Hoad, who was a problem boy in amateur tennis, due to a tendency toward not
trying hard enough if displeased, has now become the problem boy of
professional tennis due—or at least this is Promoter Jack Kramer's hopeful
theory—to a sudden tendency toward trying too hard all the time. Since winning
at Wimbledon and signing a $125,000 contract for one year, he has been beaten
by virtually everyone in the pro game. In the Los Angeles Masters Tournament,
he did not even win a set while losing eight times in a row—a performance
dramatized by the fact that the North American Newspaper Alliance was
simultaneously publishing a series of daily tennis lessons by Lew Hoad.
however, he was hustled off to Europe to take lessons himself and regain his
confidence in matches in France, Spain, Portugal, Switzerland, England, Italy
and Africa. At any rate Promoter Kramer hoped so. Kramer is bedeviled by 1) the
fact that Pancho Gonzales is so good that it is almost impossible for fans to
get excited during his matches, and 2) by the fact that Pancho is demanding 30%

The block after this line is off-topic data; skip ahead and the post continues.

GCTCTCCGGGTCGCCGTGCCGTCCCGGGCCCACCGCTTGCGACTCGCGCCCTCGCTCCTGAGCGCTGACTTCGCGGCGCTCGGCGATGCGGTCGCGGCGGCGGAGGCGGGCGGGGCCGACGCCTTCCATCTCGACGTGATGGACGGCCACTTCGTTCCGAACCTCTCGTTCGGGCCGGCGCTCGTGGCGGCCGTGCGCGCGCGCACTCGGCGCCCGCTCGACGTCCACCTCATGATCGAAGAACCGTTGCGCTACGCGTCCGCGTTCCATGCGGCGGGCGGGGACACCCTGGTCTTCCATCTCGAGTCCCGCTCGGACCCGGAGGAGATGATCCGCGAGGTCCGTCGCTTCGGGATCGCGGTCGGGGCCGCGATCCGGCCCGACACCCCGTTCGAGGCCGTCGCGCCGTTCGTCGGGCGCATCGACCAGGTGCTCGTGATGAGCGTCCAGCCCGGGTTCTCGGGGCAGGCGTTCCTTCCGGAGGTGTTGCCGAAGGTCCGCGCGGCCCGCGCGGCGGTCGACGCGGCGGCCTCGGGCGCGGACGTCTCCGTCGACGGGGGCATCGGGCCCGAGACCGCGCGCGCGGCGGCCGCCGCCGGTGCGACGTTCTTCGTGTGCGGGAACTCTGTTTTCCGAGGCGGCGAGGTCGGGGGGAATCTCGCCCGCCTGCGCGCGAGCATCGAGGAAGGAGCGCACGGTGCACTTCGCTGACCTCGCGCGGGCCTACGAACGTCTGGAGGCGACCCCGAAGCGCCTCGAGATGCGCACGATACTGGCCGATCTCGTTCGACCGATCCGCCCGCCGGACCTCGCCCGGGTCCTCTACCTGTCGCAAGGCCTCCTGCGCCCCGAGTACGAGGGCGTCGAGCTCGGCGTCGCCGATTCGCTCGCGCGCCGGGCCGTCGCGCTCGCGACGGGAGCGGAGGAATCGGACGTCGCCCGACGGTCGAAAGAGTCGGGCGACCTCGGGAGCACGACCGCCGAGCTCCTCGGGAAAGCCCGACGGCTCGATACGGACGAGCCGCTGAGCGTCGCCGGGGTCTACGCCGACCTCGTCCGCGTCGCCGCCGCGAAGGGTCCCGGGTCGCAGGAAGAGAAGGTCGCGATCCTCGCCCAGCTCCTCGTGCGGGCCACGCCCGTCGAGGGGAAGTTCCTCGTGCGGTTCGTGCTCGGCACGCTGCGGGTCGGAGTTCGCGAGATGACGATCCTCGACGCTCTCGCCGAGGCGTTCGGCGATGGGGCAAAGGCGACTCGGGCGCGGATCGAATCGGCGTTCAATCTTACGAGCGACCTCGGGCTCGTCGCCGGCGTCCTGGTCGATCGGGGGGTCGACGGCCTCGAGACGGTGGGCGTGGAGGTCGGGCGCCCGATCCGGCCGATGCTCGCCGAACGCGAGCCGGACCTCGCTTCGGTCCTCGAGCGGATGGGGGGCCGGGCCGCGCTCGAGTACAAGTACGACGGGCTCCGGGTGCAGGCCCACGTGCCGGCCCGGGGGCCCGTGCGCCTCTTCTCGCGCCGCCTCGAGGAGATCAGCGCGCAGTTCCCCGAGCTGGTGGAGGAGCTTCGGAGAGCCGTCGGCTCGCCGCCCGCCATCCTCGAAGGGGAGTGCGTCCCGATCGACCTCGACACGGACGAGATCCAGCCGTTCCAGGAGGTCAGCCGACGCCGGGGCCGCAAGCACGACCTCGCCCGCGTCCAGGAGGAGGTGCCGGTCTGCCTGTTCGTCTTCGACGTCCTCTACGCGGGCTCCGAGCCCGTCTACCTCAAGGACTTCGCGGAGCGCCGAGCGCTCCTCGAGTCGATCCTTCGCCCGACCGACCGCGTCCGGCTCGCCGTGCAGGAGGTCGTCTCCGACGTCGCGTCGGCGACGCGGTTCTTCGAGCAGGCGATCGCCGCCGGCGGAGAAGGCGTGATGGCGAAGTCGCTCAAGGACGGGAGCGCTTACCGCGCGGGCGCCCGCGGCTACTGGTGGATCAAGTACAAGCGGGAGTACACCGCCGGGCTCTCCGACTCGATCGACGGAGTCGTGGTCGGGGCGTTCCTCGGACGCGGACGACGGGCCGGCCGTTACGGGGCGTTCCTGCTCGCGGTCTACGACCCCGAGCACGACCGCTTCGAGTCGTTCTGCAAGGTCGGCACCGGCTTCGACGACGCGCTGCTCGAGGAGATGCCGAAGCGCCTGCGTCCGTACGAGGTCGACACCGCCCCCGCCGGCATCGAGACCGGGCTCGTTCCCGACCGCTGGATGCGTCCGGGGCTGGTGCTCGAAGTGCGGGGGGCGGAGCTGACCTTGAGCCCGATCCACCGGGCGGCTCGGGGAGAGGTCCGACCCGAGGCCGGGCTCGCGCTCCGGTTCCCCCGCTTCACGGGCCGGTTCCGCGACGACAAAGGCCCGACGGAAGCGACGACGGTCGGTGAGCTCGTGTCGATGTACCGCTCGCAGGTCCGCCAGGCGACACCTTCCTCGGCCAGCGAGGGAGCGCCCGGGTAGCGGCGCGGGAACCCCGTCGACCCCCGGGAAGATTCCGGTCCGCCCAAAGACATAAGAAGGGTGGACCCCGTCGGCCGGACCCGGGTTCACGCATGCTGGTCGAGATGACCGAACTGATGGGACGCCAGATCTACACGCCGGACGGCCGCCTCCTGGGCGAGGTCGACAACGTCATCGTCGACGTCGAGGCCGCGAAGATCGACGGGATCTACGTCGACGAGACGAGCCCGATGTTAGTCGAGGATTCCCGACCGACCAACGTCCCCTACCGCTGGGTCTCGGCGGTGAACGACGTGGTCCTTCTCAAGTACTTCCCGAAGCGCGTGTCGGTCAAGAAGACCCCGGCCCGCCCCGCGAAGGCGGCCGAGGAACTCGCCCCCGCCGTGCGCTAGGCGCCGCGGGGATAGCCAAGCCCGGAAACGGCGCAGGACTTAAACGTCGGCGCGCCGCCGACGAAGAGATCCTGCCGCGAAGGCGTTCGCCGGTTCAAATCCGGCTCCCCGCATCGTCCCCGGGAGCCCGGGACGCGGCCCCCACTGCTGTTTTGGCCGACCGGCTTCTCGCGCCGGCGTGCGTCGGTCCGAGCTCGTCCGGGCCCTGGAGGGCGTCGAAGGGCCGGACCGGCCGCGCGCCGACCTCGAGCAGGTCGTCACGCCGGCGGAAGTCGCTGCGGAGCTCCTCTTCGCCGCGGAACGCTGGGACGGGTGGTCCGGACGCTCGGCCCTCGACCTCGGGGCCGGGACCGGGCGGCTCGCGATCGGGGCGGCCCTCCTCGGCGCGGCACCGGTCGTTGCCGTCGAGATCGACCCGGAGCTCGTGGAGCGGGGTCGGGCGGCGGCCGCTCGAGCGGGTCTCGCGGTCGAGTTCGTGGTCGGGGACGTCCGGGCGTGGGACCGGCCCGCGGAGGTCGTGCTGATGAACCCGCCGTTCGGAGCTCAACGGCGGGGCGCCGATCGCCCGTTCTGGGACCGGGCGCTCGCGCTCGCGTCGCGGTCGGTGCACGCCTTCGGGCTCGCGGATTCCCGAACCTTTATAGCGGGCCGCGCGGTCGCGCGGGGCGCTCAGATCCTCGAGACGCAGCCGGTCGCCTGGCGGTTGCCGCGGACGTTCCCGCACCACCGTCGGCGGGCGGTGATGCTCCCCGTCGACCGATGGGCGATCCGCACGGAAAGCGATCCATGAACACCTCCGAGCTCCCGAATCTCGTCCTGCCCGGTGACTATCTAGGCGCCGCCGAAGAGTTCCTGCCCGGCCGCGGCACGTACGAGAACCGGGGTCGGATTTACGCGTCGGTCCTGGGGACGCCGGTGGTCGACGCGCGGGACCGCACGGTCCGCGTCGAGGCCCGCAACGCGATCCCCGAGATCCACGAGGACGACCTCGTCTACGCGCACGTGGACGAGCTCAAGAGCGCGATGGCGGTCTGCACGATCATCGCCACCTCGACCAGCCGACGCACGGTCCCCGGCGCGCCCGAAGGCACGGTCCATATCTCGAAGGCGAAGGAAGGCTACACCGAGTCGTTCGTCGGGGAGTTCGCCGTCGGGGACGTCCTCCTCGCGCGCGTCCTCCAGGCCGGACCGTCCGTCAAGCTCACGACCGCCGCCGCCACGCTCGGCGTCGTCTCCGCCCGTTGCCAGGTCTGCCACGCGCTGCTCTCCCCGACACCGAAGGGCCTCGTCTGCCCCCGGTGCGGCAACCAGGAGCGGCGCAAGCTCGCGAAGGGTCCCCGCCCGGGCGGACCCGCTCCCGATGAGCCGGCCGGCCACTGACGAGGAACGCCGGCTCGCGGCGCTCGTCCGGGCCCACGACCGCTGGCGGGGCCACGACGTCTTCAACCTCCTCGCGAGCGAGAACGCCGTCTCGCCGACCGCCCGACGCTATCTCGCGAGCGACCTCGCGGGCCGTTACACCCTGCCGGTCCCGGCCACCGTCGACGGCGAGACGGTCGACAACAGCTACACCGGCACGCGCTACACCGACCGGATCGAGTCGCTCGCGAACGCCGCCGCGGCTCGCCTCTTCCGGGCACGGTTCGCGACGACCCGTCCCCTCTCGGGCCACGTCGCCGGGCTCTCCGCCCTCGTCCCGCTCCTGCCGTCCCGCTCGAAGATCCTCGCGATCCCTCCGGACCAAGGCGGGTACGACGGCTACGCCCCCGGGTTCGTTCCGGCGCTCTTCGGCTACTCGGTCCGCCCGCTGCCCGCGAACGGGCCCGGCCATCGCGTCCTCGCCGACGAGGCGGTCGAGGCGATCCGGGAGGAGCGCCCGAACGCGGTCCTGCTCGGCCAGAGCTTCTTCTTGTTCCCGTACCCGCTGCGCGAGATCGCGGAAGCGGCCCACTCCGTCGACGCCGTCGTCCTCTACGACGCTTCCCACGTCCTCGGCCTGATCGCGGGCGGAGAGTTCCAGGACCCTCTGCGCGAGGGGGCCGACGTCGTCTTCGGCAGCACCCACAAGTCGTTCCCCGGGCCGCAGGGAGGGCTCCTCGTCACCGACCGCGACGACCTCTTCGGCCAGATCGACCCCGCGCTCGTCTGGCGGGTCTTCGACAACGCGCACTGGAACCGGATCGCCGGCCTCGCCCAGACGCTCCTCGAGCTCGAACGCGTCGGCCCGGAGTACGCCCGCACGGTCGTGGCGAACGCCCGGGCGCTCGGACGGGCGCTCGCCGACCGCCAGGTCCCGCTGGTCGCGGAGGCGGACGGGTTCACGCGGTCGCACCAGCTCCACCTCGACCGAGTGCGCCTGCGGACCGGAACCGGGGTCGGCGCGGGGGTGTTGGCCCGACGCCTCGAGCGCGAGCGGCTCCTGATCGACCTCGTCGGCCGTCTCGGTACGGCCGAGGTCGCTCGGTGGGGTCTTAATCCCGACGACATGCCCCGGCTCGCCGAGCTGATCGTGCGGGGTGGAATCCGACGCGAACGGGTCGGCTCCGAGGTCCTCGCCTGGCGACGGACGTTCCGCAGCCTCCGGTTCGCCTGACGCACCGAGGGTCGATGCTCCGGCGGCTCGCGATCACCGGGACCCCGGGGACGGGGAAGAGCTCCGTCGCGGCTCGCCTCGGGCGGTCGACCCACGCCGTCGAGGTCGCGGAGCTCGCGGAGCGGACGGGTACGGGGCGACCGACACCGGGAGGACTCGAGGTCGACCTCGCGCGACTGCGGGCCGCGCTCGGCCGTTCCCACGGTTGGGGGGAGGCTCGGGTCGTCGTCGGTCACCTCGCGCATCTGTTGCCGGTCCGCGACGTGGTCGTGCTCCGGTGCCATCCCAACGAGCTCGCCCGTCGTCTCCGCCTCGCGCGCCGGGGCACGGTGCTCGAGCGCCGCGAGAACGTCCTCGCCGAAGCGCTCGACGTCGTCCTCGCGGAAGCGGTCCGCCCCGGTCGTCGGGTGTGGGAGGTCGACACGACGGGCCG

of the gross of next winter's whole pro tennis tour. "I plan to work with
Hoad a lot," Kramer promised. "He has been forced into a state of
confusion where he has suffered a loss of confidence. We hope to remake his
game to fit professional standards." After a moment—perhaps spent in
contemplation of his $125,000—he added: "He is as strong as a bull. I
believe he will prove too much for Gonzales in the long run."
Who sued a
newspaper for a million dollars for calling him an ignoramus, and collected 6�
Ford," answered Herb Flam, a onetime business major at UCLA, and he was
right for $8,000.
this and similar questions correctly, UCLA's Herb Flam, better known as the
nation's second-ranking amateur tennis player, reached another plateau on CBS's
$64,000 Question and was thereby entitled to try for $16,000 this week.
"Do you take
this woman to be your lawful wedded wife?"
answered Lee Calhoun, Olympic 110-meter hurdles champion, on NBC's Bride and
For the right
answer to this question, Olympian Calhoun and his wife, the former Gwendolyn
Bannister, received a honeymoon trip to Paris, about $2,000 worth of gifts and
loss of Lee's amateur standing.